Chip-designer ARM is known for making low power chips for smartphones and a growing number of tablets and mini-laptops. The goal is to offer enough power to provide decent performance without using so much energy that you run out of battery life after a few hours of use. But it turns out that some of the components of an ARM-based chipset are out of the company’s control — such as the WiFi module.

Speaking at an event this week, ARM president Tudor Brown pointed out that WiFi modules on laptops can draw as much as 8 watts of power — when the amount of power it takes to transmit and receive a wireless signal is actually much lower. The problem is that WiFi modules are horribly inefficient — 98% or more of the energy they use may be wasted.

It’s not entirely clear at the moment what the best way to reduce power consumption from WiFi modules would be, but the goal is to make them more efficient which would result in longer battery life and/or smaller batteries, not to mention potential energy savings which is generally a pretty good thing for the planet.

Now… anyone have any good ideas on how to accomplish this?

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6 replies on “ARM: WiFi wastes too much energy”

  1. OLPC XO-1 had a MeshNetworking ability, and I think that they allowed for the Wireless module to shut down if not being used. Regular WiFi does not do that. See this OLPC spec sheet for more info:
    https://laptop.org/en/laptop/hardware/specs.shtml
    “Wireless networking: Integrated 802.11b/g (2.4GHz) interface; 802.11s (Mesh) networking supported; dual adjustable, rotating coaxial antennas; supports diversity reception; capable of mesh operation when CPU is powered down; Marvell Libertas 88W8388 controller and 88W8015 radio”
    Also see:
    https://wiki.laptop.org/go/Mesh_Network_Details
    And see this for more about power savings for Wireless that OLPC did:
    https://wiki.laptop.org/go/Networking
    “Wikipedia’s article on Ad hoc routing protocol notes that: “Transmitting a signal half the distance requires one fourth of the energy and if there is a node in the middle willing spend another fourth of its energy for the second half, data would be transmitted for half of the energy than through a direct transmission.” Marvell’s card is designed to scale to very low power usage. Lower power output allows for less wasted battery. Longer range transmissions are also possible with lower power/bandwidth, allowing a large area to be covered by the mesh”.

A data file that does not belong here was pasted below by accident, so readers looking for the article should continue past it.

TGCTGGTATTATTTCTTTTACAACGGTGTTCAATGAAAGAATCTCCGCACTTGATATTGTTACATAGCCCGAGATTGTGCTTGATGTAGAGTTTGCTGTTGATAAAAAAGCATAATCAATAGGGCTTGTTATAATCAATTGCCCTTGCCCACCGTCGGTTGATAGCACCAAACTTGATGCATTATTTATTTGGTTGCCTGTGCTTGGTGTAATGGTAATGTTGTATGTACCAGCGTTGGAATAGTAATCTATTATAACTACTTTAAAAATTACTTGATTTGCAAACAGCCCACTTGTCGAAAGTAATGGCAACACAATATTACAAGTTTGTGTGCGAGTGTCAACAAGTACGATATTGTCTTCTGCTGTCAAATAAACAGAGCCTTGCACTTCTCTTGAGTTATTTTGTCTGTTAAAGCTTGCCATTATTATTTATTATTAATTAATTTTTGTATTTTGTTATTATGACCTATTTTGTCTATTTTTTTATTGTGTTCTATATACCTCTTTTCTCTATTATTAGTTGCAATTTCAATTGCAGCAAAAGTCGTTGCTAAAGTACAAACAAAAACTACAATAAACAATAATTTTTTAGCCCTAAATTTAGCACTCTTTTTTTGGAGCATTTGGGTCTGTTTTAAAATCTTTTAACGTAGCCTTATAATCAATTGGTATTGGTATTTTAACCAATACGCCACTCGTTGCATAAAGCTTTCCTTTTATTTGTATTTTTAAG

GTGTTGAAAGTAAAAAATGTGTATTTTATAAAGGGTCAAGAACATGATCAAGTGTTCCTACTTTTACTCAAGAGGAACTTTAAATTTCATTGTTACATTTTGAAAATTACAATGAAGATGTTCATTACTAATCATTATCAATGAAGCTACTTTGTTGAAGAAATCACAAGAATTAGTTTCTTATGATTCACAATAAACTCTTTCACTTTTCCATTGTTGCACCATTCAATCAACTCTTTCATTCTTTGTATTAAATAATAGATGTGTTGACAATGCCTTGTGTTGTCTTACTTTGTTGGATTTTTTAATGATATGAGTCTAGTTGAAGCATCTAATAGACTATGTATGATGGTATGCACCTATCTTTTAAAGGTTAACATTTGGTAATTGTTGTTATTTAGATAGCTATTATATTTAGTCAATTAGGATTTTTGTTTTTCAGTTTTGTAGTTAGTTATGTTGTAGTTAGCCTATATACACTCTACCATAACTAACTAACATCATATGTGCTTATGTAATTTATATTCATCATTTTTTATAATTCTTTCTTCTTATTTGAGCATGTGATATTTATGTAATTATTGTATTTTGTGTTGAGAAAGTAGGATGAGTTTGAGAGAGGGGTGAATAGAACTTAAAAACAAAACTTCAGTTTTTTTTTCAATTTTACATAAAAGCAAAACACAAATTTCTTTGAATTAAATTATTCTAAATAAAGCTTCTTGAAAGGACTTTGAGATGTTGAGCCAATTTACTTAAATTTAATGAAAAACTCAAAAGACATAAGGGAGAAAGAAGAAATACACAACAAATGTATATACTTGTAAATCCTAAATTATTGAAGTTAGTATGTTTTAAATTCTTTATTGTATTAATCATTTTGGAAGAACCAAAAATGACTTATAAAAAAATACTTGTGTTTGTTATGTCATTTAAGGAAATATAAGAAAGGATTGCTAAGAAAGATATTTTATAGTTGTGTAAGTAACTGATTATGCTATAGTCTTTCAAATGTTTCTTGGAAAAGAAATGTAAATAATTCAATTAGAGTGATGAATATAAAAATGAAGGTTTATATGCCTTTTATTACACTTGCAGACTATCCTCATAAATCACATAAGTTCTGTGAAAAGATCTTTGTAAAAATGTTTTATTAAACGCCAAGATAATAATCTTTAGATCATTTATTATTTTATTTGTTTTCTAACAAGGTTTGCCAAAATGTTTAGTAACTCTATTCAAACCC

1. The word “scale” is key to understand, power use still might be high at full use, with CPU on. Again, the idea is to scale, and shut down when not being used (vs having on full all the time). Hmmm, Still if high use then maybe it still used too much power and maybe ARM can come up with a better design somewhere that does much better.

      Someone needs to call Pixel Qi and see where the DIY kit is that they predicted would be available by the end of Q2 (or so)?

    1. @Mace, What he mentioned was the power that is consumed with the module is started and ready for transmission.

      I read through a thesis of a undergrad student where he tried to change the way Wifi systems communicate to reduce the energy consumptions.

      I do not think there is anyway this can be archived other than changing the protocols used in Wif for tx and rx. Changing the protocol would result in changing the base stations and all the other transmission sections.

    2. Wi-Fi power consumption during transmit/receive is not that high, for most smartphones it probably doesn’t exceed several hundred mW. However, power consumption during startup and connection initialization can easily be >1W. In addition, 802.11 is a very “chatty” protocol, requiring a lot of back-and-forth between the access point and the client in order to maintain the connection. This is where most of the “wasted” energy goes. There’s simply no way to reliably maintain a connection on Wi-Fi without expending an enormous amount of energy (compared to, say, a cellular GSM or CDMA connection) just listening for and responding to beacons and other non-productive traffic over the air.

    3. Another point of contention. The speaker specifically stated Laptop WiFi modules, not those on smart phones.

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